ALL MY PARENTS: SEEKING A SENSE OF SELF IN FAMILY
Plain View Press (2020)
Reviewed by Tammy Ruggles for Reader Views (08/2020)
“All My Parents: Seeking a Sense of Self in Family,” by Nancy Henderson-James, is a book to examine and reaffirm families of all kinds. In this part-memoir, part-parenting book, the author describes how the parenting style and family life of her missionary parents shaped and affected her, and how other people in her life contributed to the person she came to be.
Her mother and father spent years in Africa helping children, while she spent years apart from them in dorms. This disconnection happens a lot in families where the parents are frequently moving about because of career, military, faith, or other obligations or pursuits. The lack of close parental bonds can lead to attachment disorders and insecurities, which can manifest themselves down through generations of children and grandchildren. As the experts say, “You can’t give what you don’t have”, meaning if you don’t have close, frequent contact with your own parents, you may not naturally have it to give to your own children. But this isn’t to say that you can’t find nurturing and support from others or learn how to give it to others. It just means that a void exists that is often hard to fill. Thankfully, Henderson-James found the care and nurturing she needed to fill that void, from alloparents (non-biological caregivers) and is able to help others in similar situations.
Henderson-James tells her moving and thought-provoking story in ways that are factual and precise, without being harsh. She explains that she was even proud of the fact that her parents selflessly gave to their missionary work. In other words, it is what it is. But she doesn’t back away from describing the chasm that those circumstances created in her life as she grew up, and the effect that it had on her own children. As you read, you will feel the sympathy she has for children who grow up in similar ways–whether refugees, foster children, or military families–but along with the sympathy comes support and understanding.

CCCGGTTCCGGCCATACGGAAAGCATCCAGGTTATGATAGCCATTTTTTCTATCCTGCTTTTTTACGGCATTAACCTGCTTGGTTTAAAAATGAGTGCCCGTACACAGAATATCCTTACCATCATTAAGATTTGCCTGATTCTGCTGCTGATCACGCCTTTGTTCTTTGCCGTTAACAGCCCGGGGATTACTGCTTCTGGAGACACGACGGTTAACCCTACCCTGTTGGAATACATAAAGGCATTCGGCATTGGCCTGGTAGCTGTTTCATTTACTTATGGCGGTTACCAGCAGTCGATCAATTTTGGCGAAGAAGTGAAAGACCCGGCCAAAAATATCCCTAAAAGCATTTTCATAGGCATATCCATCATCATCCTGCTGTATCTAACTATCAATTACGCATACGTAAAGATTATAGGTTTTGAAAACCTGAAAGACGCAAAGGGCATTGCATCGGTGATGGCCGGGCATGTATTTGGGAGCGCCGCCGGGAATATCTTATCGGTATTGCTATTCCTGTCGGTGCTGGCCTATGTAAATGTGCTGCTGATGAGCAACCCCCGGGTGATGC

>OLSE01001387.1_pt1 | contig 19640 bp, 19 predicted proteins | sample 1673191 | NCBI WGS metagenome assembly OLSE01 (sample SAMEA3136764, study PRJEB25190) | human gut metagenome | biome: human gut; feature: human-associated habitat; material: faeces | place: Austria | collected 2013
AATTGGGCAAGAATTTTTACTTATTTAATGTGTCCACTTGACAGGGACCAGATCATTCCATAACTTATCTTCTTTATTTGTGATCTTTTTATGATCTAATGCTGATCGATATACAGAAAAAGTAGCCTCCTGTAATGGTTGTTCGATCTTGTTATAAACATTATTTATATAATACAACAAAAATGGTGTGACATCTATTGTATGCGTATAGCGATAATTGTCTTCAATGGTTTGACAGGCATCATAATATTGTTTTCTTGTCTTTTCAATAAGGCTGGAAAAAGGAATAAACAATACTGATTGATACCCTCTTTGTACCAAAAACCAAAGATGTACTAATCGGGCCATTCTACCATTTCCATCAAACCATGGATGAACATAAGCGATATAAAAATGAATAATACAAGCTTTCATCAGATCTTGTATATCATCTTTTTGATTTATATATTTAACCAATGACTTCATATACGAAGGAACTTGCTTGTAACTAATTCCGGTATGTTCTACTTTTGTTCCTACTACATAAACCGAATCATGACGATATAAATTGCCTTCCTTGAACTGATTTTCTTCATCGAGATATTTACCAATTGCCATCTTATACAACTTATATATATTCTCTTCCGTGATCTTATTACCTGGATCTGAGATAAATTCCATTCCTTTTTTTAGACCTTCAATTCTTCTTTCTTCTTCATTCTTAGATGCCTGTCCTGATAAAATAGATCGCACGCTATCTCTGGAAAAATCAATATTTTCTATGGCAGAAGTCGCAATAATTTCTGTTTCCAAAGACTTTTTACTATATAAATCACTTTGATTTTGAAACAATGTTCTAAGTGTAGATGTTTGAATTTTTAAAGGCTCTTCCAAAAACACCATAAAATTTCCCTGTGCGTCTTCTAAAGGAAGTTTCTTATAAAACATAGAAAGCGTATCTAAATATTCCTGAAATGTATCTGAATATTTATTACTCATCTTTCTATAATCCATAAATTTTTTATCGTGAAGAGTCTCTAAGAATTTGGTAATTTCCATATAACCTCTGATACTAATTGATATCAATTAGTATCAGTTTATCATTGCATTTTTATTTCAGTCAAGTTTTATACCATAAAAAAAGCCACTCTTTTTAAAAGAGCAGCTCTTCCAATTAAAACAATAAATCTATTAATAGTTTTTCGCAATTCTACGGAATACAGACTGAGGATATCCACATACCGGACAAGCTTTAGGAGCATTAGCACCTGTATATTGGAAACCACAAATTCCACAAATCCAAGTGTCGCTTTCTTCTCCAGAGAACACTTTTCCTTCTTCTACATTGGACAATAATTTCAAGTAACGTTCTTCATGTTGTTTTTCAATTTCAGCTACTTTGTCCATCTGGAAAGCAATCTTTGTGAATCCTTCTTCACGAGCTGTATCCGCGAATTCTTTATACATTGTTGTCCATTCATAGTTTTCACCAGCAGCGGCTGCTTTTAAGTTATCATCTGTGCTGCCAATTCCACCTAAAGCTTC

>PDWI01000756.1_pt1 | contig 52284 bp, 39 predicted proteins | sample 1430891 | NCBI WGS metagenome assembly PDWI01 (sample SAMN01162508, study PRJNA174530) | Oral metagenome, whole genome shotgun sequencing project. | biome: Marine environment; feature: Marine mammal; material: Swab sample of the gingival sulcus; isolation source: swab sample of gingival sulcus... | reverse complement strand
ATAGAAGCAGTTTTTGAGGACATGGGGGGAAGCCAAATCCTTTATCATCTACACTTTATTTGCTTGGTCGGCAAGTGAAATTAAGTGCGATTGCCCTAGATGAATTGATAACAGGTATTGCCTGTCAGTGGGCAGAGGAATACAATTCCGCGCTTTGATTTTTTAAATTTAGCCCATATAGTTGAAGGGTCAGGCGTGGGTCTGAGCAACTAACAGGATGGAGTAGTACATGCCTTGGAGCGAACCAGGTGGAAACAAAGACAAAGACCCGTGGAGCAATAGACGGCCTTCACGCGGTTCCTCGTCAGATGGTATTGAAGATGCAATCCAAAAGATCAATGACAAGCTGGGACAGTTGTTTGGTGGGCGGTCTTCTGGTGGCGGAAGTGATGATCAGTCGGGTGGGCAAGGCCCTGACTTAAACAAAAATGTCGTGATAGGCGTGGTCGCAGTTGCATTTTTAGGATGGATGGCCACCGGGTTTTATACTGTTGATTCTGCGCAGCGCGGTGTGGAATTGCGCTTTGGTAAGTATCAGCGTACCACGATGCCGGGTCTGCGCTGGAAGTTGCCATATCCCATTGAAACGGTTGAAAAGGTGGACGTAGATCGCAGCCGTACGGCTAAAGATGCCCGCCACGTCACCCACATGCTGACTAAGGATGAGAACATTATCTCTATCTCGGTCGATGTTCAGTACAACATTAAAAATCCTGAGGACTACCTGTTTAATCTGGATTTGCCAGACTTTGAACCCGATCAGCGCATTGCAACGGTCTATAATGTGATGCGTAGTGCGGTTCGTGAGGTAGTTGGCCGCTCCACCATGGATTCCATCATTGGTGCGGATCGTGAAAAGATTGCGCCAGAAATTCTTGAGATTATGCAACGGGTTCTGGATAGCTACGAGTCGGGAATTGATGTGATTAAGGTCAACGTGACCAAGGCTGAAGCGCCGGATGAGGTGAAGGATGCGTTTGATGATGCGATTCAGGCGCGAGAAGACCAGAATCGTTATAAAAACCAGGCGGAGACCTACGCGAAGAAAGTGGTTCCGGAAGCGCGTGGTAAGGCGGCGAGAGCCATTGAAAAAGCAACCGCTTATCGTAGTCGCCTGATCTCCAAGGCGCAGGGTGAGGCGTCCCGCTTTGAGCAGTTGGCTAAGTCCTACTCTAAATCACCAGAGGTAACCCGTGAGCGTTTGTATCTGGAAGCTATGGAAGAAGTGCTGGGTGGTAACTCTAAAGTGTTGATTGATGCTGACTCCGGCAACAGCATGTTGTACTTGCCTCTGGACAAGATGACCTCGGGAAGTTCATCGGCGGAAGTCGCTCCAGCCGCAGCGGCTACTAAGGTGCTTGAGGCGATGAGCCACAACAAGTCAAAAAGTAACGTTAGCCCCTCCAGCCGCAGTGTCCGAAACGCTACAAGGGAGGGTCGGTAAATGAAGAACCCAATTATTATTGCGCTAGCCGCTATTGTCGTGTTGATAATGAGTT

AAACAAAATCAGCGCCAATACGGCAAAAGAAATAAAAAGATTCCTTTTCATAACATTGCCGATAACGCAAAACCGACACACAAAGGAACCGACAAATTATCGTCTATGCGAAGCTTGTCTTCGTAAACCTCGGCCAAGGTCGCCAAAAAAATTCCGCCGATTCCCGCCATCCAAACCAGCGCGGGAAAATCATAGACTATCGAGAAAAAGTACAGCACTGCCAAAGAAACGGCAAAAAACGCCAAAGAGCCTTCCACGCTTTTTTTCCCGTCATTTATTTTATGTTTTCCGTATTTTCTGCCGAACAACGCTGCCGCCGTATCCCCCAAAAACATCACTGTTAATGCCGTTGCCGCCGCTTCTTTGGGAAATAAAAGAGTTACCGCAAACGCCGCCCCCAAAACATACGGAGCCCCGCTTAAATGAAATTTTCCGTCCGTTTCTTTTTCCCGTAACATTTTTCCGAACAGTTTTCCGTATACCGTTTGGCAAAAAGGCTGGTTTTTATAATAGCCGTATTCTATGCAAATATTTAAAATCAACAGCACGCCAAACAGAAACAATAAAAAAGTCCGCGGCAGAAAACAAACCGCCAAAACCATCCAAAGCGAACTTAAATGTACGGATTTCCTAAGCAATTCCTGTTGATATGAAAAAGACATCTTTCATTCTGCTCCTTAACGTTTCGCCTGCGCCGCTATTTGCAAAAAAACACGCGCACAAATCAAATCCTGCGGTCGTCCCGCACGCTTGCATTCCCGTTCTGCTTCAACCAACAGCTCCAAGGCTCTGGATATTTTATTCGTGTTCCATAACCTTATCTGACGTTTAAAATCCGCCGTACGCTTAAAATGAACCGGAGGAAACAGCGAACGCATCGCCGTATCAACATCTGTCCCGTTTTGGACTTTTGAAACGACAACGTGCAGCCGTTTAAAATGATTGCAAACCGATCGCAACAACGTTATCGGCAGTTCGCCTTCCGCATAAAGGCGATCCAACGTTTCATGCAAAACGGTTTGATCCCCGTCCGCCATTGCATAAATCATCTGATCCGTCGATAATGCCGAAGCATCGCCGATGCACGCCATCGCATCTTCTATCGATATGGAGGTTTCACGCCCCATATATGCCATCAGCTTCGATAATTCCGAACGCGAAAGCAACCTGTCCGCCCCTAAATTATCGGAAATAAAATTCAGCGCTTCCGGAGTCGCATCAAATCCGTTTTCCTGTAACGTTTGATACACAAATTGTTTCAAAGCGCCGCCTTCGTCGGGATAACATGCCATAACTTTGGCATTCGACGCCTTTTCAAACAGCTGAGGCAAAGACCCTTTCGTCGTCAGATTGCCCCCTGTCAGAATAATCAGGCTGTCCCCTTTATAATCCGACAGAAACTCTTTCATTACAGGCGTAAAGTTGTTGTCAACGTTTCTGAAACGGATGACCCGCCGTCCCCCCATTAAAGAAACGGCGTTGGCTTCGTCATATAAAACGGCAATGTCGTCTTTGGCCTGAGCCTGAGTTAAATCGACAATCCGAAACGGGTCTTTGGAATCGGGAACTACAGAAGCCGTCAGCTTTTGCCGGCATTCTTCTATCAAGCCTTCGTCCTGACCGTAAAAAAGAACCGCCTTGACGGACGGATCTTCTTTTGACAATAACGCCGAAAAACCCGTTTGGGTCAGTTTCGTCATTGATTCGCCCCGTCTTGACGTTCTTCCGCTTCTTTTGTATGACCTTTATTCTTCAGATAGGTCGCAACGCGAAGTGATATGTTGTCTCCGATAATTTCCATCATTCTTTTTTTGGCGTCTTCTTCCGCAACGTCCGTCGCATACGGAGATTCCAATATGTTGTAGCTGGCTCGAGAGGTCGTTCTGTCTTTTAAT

Like a lot of people in the author’s shoes, they find themselves in the lives of alloparents, which simply means caregiving that comes from non-biological parents. This could mean foster parents, adoptive parents, church family, extended family, or in-laws. Instead of bashing on family choices and consequences, the author shows how her ancestors and descendants helped shape the person she became, filled in the blanks, and provided a sense of family cohesion. The book comes across as honest, generous, and helpful. There are history lessons here, including family history lessons, and the family photos are a nice touch. I especially enjoyed her discussion on DNA and how some family personality traits and tendencies seem to be encoded in the genes.
“All My Parents: Seeking a Sense of Self in Family,” by Nancy Henderson-James, is the book to read if you’re searching for the meaning of family and your place in it.